Poor performance and disciplinary issues resulted in me dropping out of high school without graduating as planned. Instead of a receiving a diploma, I was handed a five year prison sentence.  Then, joined a record-breaking number of men in a fraternity incarcerated under the jurisdiction of the Michigan State correctional authorities at the age of eighteen.  This is when my internal healing began from the inside-out, so that I could begin to repair and heal the relationship with my father.

My son Elijah’s mother and I were never married before, or after, he was born in 2002.  In 2005, after a long, painful, and expensive multi-year battle in the Family Court system, the Judge decided to oppose the traditional and cultural belief by determining that it was in my son’s best interest to reside with me full-time.  I was the primary caregiver, and the Judge ordered Elijah’s mother to pay me monthly child support until he became a legal adult at the age of eighteen. 

Providing my son with consistent love and care, attention, and support has been the stability he needed at home to overcome his early childhood diagnosis of the Autism Spectrum Disorder (ASD).  In May of 2020, Elijah graduated from high school with honors in the top ten percent of his class of 2020.  In August 2020, he begins his new college career studying Computer Animation in one of the top college programs and public universities in the U.S.

There is a wide range of research and statistics related to the effect that involved fathers can have on their children.  U.S. Census Bureau reported in 2017 that nearly 20 million children under the age of 18 live with only one parent, primarily their mother.  However, the data also showed that the percentage of children living with just their father increased to an all-time high.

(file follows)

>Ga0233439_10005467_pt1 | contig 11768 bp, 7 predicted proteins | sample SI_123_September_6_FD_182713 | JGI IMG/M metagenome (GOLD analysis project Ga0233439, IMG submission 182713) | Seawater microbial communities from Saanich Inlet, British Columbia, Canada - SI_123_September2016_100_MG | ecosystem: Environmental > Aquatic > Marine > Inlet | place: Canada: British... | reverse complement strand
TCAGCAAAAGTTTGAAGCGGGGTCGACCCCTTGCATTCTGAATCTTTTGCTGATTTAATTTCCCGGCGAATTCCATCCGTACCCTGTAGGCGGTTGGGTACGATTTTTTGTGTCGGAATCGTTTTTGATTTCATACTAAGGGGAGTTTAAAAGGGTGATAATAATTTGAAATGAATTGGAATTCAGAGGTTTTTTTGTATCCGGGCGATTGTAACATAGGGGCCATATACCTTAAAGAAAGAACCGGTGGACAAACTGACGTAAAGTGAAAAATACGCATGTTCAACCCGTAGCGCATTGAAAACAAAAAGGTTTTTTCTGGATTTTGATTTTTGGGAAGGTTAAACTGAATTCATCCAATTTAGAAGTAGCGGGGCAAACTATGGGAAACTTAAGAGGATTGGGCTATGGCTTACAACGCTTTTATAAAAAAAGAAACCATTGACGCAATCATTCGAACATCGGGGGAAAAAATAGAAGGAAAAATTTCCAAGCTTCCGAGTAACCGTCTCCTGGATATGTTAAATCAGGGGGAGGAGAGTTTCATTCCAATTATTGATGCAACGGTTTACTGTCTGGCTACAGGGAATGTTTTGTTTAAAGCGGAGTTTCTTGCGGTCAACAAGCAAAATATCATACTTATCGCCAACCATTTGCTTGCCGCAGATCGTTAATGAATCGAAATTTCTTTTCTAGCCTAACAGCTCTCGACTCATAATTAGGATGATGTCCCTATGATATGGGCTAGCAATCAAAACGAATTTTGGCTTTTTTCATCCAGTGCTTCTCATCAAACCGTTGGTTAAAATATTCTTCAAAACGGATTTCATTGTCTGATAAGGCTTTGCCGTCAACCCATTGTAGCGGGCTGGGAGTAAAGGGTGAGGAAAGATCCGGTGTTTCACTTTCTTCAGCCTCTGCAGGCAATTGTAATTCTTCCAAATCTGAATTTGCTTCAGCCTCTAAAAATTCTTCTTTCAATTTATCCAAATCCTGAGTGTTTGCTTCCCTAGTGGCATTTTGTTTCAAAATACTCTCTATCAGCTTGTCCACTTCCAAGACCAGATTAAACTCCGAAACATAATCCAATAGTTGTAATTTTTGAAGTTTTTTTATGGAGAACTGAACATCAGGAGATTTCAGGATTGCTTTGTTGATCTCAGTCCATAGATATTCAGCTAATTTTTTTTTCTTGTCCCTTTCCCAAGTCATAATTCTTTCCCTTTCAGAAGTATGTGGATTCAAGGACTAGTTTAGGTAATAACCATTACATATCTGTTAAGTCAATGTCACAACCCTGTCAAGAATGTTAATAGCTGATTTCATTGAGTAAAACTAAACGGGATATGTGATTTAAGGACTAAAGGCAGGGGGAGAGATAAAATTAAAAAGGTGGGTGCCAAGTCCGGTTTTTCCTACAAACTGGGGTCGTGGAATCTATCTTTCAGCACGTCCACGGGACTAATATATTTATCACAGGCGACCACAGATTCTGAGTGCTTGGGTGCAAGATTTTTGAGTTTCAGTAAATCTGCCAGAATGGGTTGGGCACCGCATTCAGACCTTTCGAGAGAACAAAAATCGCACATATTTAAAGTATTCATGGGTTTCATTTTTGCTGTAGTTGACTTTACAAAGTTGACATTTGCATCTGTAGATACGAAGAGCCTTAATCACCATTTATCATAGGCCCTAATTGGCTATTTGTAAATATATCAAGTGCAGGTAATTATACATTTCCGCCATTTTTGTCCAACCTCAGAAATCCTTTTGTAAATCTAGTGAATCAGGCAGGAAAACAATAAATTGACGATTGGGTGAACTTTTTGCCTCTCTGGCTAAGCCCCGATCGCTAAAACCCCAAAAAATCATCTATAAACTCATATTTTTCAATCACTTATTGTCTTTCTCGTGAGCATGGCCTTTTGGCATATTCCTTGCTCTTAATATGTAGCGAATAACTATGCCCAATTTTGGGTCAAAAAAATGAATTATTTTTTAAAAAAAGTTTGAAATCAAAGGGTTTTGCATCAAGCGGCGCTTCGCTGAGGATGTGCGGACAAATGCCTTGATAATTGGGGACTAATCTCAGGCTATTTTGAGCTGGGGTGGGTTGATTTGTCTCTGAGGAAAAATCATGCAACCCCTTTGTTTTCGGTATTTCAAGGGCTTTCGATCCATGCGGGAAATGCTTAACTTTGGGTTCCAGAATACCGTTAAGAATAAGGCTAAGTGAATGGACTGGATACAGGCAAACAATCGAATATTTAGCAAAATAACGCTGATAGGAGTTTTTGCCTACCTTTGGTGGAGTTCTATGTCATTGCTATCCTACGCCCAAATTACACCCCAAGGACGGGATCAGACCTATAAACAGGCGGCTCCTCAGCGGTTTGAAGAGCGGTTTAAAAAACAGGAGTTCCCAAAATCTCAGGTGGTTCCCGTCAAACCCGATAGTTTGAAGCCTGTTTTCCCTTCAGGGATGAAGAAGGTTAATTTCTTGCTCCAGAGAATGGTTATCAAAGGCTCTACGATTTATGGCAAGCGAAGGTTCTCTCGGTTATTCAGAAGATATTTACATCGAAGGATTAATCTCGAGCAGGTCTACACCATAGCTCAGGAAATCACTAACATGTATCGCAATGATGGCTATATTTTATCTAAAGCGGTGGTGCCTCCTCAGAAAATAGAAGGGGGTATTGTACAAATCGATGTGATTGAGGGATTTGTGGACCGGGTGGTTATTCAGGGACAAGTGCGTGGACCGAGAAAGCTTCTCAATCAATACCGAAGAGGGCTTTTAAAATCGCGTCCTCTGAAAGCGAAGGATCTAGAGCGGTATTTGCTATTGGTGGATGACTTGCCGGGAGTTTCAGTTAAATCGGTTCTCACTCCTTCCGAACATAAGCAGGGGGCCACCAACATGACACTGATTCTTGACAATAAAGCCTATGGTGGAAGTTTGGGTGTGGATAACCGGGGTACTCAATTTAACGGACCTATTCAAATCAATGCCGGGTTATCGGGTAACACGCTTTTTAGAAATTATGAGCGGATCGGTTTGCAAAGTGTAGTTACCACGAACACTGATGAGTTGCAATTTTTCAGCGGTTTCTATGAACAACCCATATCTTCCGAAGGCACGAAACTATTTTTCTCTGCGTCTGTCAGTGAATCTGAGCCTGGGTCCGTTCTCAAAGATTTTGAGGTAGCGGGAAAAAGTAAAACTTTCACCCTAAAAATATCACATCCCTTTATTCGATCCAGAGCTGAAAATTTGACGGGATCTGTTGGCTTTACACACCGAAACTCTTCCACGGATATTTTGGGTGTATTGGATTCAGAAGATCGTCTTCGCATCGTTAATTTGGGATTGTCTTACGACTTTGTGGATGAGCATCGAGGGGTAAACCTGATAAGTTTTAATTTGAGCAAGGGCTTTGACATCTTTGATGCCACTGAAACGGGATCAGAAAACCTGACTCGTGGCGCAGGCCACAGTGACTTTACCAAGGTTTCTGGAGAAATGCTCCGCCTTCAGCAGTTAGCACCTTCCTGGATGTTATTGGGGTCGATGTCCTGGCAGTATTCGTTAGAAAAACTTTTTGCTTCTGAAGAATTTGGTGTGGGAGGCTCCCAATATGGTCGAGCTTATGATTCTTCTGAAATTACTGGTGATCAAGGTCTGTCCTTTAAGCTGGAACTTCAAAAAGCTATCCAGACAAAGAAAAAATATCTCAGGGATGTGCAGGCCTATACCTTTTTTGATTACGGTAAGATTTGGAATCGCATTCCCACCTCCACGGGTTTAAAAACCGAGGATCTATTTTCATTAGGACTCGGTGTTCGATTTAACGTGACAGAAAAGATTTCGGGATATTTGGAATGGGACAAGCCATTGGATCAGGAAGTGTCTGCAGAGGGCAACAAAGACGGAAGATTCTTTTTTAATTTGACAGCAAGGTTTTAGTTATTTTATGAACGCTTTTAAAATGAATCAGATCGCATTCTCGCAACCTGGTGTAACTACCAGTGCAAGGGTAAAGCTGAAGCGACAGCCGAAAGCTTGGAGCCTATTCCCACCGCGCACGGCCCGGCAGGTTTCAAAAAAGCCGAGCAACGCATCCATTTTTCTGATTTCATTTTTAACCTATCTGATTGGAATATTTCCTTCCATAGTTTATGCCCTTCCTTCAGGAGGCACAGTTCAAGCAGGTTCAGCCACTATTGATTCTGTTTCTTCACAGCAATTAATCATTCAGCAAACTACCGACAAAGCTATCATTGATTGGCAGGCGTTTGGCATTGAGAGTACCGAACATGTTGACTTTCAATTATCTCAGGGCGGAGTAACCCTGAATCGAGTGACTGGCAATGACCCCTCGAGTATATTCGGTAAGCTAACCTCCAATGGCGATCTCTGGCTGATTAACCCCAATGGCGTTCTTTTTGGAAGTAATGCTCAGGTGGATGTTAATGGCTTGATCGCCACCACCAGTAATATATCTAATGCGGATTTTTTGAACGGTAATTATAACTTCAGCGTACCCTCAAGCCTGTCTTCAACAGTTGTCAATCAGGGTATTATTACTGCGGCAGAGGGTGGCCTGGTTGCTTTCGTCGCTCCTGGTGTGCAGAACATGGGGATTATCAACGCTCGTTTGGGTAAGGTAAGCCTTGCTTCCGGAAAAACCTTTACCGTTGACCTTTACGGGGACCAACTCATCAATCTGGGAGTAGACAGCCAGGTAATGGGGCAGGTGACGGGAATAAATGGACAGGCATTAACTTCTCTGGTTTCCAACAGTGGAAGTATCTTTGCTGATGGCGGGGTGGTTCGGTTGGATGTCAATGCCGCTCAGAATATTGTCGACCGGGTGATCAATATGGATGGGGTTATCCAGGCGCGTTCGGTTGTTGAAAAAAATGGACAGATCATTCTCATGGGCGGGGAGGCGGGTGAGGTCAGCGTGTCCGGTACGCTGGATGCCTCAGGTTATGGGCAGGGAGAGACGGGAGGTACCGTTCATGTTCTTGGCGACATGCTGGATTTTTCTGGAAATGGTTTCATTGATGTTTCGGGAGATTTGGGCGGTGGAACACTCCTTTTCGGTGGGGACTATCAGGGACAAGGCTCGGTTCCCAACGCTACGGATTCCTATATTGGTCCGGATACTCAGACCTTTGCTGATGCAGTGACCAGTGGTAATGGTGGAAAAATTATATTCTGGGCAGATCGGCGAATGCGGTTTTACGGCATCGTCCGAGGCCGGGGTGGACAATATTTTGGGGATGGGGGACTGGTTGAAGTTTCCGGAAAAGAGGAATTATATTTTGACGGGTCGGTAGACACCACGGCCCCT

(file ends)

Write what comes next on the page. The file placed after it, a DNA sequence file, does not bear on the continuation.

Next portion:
I expect the results from the Census 2020 to continue reflecting more and more men rising to their calling as loving, affectionate, supportive, and engaged fathers and co-parents with the mother of their children. Consequently, more and more children can develop with healthy thoughts about their environments, and of their parents, which will positively impact future generations of parents. 

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Barre Morris II

Barre is a certified 24/7 Dad® group facilitator for the National Fatherhood Initiative®, helping fathers to be involved, responsible, and committed 24 hours a day, 7 days a week. Barre Morris II is a father of three children ages fourteen to twenty-four.  He is a certified Project Management Professional and has managed IT software development projects and led project teams for over twenty years.  He is a former college Computer Science Instructor, Microsoft IT Sr. Program Manager, and an award-winning Microsoft Application Platform Solution Specialist for their Energy sales market.  Presently, Barre manages projects, leads IT project teams, and clinical nursing teams to advance nursing science for one of the largest not-for-profit health systems in Texas, Memorial Hermann Healthcare System. Learn more at https://youtu.be/GW9j0mihYDo.